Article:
Suzanne Breen: Arlene Foster's efforts to move DUP on from toxic past encouraging
After Taoiseach Leo Varadkar dropped into Belfast gay bar Maverick on his visit to the city a fortnight ago, the management issued a tongue-in-cheek invitation to another politician.
"@DUPleader, if you'd like to pop in for a sherry and a chat about marriage equality any time you'd be very welcome," they tweeted.
- Arlene Foster defends decision to go to landmark LGBT event and says DUP may have lesbian and gay representatives
Arlene Foster hasn't quite gone that far in her attempted bridge-building with the LGBT community, but it's clear that she genuinely wants to forge a better relationship with them.
On Thursday week she will attend the PinkNews summer reception at Stormont. In 2018 - even in Northern Ireland - this most definitely shouldn't be news. Sinn Fein, Ulster Unionist, SDLP and Alliance leaders will be there. But the DUP's open hostility to gay rights in the past guarantees this is a headline-setting event.
Some utterances from the party's elected representatives in the past haven't just been unwise, they've been shameful.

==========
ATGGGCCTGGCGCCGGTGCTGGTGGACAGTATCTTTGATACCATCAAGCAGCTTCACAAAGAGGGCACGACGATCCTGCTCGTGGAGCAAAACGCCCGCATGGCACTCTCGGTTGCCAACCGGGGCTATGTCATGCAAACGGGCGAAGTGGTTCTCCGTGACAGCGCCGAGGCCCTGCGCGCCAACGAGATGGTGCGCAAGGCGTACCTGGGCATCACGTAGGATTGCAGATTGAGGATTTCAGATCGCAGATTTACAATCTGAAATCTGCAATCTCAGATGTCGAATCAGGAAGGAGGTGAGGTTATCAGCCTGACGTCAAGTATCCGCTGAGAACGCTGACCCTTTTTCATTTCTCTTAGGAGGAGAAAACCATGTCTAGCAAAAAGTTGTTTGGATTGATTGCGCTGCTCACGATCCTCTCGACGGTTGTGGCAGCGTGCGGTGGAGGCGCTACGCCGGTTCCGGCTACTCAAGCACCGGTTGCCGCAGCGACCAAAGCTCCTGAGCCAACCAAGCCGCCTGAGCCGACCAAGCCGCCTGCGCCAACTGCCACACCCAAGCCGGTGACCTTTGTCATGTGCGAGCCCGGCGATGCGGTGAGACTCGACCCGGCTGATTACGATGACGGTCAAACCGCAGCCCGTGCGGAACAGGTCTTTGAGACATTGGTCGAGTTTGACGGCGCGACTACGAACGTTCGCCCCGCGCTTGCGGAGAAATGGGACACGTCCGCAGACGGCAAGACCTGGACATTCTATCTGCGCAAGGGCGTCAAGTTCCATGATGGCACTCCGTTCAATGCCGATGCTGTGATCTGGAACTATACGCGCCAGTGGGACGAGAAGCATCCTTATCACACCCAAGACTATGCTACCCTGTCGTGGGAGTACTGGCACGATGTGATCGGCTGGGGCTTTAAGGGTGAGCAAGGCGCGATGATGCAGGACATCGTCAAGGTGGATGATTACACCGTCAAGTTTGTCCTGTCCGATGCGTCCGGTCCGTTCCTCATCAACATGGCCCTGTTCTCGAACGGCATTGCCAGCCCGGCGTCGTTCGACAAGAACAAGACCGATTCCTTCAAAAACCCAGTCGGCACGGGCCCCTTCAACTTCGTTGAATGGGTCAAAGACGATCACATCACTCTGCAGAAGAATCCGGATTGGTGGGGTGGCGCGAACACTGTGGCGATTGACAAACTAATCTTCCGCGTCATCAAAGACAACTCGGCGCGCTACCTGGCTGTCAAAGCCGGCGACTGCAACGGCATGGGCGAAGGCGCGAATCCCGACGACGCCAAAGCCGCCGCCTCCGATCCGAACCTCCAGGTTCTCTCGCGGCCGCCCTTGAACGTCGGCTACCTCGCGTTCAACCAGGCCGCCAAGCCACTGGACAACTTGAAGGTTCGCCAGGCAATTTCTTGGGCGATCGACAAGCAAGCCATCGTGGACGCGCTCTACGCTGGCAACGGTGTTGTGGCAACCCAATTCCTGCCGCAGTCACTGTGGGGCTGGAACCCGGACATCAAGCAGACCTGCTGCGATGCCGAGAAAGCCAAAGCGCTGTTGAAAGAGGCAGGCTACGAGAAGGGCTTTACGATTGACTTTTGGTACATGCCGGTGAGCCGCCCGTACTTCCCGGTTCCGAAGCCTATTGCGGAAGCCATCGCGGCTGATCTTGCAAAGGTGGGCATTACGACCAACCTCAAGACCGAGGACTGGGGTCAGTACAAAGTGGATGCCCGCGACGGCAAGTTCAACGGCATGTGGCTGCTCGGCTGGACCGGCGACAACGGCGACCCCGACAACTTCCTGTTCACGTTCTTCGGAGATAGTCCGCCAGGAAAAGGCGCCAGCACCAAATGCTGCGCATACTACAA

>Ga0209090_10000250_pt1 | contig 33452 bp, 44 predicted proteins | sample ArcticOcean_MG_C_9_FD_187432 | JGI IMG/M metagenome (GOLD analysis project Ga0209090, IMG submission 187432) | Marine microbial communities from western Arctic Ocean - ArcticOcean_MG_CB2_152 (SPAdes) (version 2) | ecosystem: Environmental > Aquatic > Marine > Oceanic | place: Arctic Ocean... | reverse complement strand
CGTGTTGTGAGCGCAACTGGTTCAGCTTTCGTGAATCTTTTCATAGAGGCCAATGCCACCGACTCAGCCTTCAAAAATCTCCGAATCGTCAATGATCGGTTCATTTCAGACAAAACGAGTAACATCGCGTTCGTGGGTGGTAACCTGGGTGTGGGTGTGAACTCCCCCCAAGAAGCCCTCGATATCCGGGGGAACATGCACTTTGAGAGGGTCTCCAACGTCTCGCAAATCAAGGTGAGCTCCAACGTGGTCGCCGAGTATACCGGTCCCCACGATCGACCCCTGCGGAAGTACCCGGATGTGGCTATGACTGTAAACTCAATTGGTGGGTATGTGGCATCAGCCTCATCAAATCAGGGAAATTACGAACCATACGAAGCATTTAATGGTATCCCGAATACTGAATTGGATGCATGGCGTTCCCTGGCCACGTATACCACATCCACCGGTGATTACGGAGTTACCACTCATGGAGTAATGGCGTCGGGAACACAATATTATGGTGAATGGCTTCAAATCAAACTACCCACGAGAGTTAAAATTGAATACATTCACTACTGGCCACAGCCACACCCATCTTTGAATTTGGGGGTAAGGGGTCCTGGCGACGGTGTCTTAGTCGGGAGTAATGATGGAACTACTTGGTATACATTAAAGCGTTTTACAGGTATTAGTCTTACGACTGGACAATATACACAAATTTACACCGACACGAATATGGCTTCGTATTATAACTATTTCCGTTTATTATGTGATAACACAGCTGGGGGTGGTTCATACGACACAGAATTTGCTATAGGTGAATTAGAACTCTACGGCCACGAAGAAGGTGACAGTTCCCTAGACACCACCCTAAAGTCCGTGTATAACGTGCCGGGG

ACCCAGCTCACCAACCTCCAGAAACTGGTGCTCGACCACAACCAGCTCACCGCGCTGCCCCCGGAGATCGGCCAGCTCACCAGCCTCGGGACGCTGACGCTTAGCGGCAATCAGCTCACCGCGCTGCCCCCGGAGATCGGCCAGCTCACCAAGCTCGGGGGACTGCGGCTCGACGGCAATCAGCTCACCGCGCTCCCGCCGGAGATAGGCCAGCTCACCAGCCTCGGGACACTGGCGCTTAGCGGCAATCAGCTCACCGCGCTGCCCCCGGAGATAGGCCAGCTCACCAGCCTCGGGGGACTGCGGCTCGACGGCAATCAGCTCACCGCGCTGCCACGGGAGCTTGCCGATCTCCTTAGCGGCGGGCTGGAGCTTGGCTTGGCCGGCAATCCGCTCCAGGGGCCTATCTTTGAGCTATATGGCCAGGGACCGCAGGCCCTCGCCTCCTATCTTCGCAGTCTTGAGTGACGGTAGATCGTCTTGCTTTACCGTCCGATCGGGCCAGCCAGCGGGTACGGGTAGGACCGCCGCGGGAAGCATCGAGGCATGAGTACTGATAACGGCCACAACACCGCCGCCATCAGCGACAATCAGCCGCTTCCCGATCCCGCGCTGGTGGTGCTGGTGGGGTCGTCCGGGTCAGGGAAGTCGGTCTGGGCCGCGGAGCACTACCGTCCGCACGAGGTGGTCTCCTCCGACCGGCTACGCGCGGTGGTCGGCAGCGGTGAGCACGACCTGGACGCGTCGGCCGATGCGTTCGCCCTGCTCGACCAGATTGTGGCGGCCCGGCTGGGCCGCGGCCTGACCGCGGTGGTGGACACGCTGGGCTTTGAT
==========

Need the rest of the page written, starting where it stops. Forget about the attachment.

Saying homosexuality is "viler" than child abuse, calling it "an abomination", and claiming that a hurricane that killed 1,300 people was God's revenge for a gay parade are three examples that spring to mind, but there are many more.
Anybody expecting the DUP leadership to apologise for these remarks will, I suspect, be waiting a long time. But Mrs Foster is evidently trying to move on from that toxic legacy.
It's not one to which she has personally contributed.
When I first met 25-year-old Arlene Kelly, it was in a south Belfast hotel enjoying the craic with a fellow Young Unionist who in those oppressive days was one of the few out and proud in Northern Ireland politics.
As Mrs Foster herself acknowledged yesterday, gay people (although admittedly not in huge numbers) vote DUP, join the DUP and even become DUP elected representatives. There is nothing intrinsic in unionism that means it should be at war with gay rights.
The DUP leader has been making a whirlwind of gestures over the past week with outreach exercises involving the GAA and the Muslim community. It is quite evident that she is paving the way for a fresh round of dialogue with Sinn Fein later this year.
The exposure of the DUP's views on social issues in the London media has undoubtedly also encouraged the leadership to embrace change.
There are some in the party's base who will be deeply uneasy at the development. But there are far more in wider unionist grassroots who will say: 'It's about time this happened'.
When Belfast's Orange Order grand master Spencer Beattie walked his daughter down the aisle at her same-sex civil partnership earlier this year barely an eyebrow was raised in his community.
Mrs Foster's gig at Stormont next week doesn't represent any dramatic policy shift. The DUP still opposes same-sex marriage.
Yet this is an initial step on the road to a kinder relationship.